One breath at a time


When I arrive at my pulmonologist’s office I am thrilled to see my doctor who has been treating my chronic bronchitis and Kartagener’s Syndrome since I was 21. Thirty-one years. We greet each other behind our masked faces, eyes light up in recognition it has been nearly seven years since we’ve seen each other. My bad. I think I have a handle on my disease and then I land in the ER with pain from a lung infection gone awry. But seven years is a good run with no hospital visits as I’ve gotten much better at taking care of myself, until I stop.

I’m brought to a room for my vitals, this office visit with everyone masked and on edge from Corona. And then the words I cringe to hear: breathing test. Off we go, through a maze of hallways to another waiting area where a senior gentleman is reading on his Kindle, waiting his turn with the dreaded machine. He looks up and says what we’re both thinking. I hate this test. Me too, I say. He looks at me quizzically as if to ask why I would have apprehension about this test. I look young. I look healthy. My lungs, in fact, are as old as his body.

The wait is fifteen minutes with all the disenfecting and cleaning that must go on between patients now, and then it is my turn. The directions haven’t changed since my last visit. Sit. Take a deep breath. Exhale. Clip on nose. Take a deep breath and blow into the mouthpiece as forcefully and long as you can. They let you sit now because it makes you dizzy and probably one too many of us have lost our footing and fallen to the floor while attempting this standing up. Repeat process twice more. The nurse tries to say something positive. Great job. But she stumbles to sound positive as I imagine my numbers surprise her based on how I present. Back to the exam room.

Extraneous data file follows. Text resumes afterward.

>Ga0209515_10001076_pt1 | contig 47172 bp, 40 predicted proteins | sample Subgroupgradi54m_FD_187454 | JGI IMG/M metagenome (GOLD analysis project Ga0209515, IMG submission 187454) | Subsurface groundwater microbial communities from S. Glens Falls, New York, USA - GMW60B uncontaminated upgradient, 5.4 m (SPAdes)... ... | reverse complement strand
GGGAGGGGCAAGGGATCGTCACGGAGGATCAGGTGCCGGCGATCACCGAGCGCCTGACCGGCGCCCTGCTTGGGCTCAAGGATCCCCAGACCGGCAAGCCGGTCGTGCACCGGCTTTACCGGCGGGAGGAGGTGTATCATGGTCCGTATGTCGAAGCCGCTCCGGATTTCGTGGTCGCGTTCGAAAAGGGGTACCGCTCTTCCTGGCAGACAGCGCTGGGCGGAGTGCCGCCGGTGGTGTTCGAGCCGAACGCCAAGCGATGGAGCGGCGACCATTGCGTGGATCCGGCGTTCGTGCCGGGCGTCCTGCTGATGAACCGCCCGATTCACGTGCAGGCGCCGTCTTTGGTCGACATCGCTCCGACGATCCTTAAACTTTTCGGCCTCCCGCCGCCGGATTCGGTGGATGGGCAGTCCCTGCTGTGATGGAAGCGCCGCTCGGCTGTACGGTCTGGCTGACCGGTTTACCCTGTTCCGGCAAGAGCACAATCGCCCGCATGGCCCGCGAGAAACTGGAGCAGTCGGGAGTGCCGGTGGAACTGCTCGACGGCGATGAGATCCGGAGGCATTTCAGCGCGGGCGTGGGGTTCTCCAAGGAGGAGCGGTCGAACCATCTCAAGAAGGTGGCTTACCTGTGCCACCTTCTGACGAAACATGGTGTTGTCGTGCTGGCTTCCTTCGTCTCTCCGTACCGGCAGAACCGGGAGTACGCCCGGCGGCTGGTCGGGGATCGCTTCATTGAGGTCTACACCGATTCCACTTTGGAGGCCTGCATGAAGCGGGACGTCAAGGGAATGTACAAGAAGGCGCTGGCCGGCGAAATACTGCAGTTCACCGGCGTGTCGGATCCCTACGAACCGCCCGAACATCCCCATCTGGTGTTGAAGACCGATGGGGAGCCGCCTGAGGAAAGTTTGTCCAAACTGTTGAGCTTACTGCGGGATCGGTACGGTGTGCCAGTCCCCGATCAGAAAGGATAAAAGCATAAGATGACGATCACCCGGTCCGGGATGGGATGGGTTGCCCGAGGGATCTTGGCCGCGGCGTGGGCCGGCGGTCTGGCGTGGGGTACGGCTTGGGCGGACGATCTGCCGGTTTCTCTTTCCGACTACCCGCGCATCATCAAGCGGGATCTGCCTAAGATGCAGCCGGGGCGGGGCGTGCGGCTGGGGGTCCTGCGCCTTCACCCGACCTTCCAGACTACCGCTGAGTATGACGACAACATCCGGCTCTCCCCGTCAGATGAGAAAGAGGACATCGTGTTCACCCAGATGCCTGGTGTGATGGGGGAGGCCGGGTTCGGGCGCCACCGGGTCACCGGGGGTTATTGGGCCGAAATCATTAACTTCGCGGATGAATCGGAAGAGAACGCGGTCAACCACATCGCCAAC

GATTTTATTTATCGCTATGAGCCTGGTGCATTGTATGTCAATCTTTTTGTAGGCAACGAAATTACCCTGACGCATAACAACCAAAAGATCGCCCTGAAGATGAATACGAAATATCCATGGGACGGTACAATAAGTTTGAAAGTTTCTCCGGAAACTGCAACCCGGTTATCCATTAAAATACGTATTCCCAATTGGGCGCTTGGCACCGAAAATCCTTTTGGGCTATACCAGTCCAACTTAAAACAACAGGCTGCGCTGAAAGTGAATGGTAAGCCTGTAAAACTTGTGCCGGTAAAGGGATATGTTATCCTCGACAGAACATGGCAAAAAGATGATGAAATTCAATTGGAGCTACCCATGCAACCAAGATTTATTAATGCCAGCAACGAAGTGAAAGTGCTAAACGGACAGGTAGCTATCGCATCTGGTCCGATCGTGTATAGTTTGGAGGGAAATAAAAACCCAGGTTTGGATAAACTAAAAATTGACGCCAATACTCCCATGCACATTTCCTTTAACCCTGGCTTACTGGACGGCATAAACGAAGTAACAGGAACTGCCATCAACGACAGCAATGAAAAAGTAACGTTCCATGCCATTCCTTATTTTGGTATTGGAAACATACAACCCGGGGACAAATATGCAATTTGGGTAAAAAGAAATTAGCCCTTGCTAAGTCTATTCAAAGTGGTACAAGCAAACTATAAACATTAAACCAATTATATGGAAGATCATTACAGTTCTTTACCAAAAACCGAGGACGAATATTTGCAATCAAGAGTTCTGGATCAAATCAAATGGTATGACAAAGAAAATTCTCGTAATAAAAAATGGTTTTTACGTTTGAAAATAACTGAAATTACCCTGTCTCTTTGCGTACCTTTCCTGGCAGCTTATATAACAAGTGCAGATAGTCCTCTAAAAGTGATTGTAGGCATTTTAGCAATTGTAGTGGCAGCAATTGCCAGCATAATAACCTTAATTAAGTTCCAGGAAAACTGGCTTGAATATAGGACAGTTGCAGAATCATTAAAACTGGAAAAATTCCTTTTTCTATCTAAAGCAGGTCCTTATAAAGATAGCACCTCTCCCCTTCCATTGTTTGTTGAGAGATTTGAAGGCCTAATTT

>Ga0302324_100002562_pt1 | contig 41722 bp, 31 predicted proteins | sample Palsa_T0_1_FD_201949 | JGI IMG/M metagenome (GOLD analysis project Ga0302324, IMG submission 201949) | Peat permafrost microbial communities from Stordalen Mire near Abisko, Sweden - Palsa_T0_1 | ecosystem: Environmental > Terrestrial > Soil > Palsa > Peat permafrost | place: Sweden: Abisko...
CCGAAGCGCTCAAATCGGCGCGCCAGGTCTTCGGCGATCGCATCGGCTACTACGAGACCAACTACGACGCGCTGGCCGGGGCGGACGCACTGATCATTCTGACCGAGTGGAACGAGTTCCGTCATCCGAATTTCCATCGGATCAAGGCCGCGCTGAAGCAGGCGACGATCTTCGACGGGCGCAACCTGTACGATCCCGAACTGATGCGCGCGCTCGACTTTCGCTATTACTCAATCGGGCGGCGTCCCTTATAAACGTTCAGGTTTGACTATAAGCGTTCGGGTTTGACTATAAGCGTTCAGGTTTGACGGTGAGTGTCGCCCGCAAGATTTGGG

It is another 20 to 30 minutes before my doctor enters the room, as he reaquaints himself with my charts and tests. We catch up on life since we last saw each other. We’re like old friends who occasionally meet up. His kids are adults, mine is thirteen. He’s down to halftime work. There is an ease and comfort in knowing this man for so long but I now fear his retirement and the need to replace him. At least that won’t be today. We finally get around to my visit. The cold facts of my latest CT scan from the ER visit, my lungs loaded with white spots that trouble him. My breathing test troubles him. My lung function is getting worse.

We hatch a new plan. A new drug. A new regime. More nebulizer treatments and exercises to strengthen my breathing output. I’ve been down this road before but as I get older, I realize my lungs don’t have much room to get worse before other measures need to be taken. How can this be me when my body feels so young and good? Coronavirus is something I will need to avoid at all costs, an added stress to my taxed lungs and mind, wondering where it could be lurking. But I have today and I can learn to breath anew.



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